I don’t want to

Right now I’m thinking of a text I got from an ex-boyfriend I broke up about four years ago. The text showed up on my phone about eight months after the breakup. He began the text by saying he would like back the padlock I borrowed from him. What padlock? It took me a minute before I remembered that it was the lock he once loaned me when I went to the gym. NOW he wants his lock back? He also droned on about how the lock came in a set . . . that it was a handy way to lock his gear at the gym . . . blah-blah-blah.

But there was more. This request mutated into a hopeful invitation to “catch up” and “hopefully remain good friends.” There it is. Ugh, I hate being put on the spot like that, even if it’s just a delete-able text. Should I take the high road and respond? Or realize his thinly veiled appeal to remain “good friends” a way to hook up.

Dating this guy wasn’t the most regrettable thing I’ve done. There were a few good things about him. He shared my politics and worldview. We enjoyed eating at new restaurants. But . . . there was the way he chewed his food with his mouth open. Gag. And when we went out to eat, he would find something to complain about to the wait staff . . . Every time. And the nagging. . . oh god, the nagging about what I wasn’t doing correctly, soon enough, or enough of in general.

When it came to responding to his text, something occurred to me: “I don’t want to.”

I now shake my head at how much I struggled rationalizing not wanting to remain “good friends.” I think I’m like a lot of women. I have difficulty expressing what I want or need, especially if what I want will make someone unhappy. We women have been socialized to please others. To apologize if what I do or say might make someone else feel even slightly uncomfortable.

These days I feel increasingly more comfortable saying no when it’s in my best interest. A few years ago, a guy asked me for a date while I was at my favorite dive bar. He just couldn’t accept my courteous, but to-the-point, “no, thank you.” He kept asking, “Why not?” as if I had to justify my not wanting to date his dumb ass. After too many minutes of his pestering I looked at him straight on and said, “I just don’t want to.” This Casanova was so unprepared for my comeback he just slithered away. And you know what? The guy left me alone after that . . . Nothing else happened.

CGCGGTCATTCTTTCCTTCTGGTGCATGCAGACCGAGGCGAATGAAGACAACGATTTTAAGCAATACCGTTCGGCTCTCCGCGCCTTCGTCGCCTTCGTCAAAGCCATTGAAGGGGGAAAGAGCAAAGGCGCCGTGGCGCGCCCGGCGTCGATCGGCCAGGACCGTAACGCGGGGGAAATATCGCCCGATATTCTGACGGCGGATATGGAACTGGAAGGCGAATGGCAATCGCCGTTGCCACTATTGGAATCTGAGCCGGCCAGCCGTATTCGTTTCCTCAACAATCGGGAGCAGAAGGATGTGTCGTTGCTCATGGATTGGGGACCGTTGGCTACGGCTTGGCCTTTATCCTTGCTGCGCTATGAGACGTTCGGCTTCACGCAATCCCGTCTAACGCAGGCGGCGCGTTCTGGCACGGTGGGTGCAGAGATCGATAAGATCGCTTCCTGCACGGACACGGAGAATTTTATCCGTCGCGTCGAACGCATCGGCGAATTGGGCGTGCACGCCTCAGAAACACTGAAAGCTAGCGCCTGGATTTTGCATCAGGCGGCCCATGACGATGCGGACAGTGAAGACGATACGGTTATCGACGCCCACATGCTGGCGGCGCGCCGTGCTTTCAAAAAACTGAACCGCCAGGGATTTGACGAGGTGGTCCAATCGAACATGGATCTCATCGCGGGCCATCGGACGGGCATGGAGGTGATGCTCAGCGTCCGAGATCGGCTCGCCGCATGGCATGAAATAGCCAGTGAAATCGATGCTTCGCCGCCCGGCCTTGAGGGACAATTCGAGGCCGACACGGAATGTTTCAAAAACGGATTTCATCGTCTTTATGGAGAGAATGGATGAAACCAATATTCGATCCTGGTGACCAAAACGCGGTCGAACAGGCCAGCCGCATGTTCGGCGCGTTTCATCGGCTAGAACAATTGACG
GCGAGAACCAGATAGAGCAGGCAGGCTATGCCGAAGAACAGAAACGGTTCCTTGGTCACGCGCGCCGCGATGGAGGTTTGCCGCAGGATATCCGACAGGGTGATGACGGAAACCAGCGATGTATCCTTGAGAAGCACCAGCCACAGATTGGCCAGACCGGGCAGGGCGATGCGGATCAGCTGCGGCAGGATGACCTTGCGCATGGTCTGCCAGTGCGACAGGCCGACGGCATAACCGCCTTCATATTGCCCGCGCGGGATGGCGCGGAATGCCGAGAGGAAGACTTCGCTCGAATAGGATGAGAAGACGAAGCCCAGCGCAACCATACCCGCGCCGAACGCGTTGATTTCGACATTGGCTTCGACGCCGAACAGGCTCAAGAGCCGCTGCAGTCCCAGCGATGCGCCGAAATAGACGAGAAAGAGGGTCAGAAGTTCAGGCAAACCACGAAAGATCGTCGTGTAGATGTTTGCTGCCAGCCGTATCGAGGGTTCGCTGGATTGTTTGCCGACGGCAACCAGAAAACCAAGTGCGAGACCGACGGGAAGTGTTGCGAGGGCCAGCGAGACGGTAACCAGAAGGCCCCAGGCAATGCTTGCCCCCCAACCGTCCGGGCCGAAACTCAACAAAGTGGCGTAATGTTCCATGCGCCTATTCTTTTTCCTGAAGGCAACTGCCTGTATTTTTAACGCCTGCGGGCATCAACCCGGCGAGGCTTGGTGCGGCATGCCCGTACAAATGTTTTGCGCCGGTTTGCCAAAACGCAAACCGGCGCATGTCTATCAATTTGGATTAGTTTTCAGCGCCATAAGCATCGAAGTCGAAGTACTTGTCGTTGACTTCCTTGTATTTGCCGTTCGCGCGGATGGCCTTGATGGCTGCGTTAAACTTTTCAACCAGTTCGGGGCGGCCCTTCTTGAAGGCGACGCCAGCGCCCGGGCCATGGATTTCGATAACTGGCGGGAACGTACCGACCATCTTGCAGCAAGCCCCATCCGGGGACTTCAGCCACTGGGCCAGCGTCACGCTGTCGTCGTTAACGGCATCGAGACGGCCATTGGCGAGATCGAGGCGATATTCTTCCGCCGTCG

After two weeks of my classic procrastination, I finally responded to my ex’s text. I didn’t want to hold his padlock hostage; he could have it back if it meant that much to him. But I had to ask myself one more time, Do you want to stay friends with him? Again, my answer: I don’t want to. So, I typed:

“Hi. Of course we can and should be on friendly terms. But getting together to catch up is not something I’m interested in right now. Thanks anyway. I have your lock for you on my door to pick up. Thanks”

Almost immediately, he responded,” I’m sorry you feel that way . . .” plus more blah-blooey-blah-blah.

From now on, I pledge the following:

  • If someone wants something from me, and if I want to say no, I will say “no thanks” or just “no.”
  • I will not do something I don’t want to do just because it would make someone else feel a little more comfortable.
  • Within reason and with tact and grace, I will not be afraid to express my feelings.
  • I will not rationalize or argue for how I feel.

This was truly teachable moment in my life. I feel more comfortable knowing what I want. I will not apologize for it. By the way, I still have the padlock.

One Comment Add yours

  1. dmacpoet says:

    Nice post! It’s very honest and direct. I like how you ended it.


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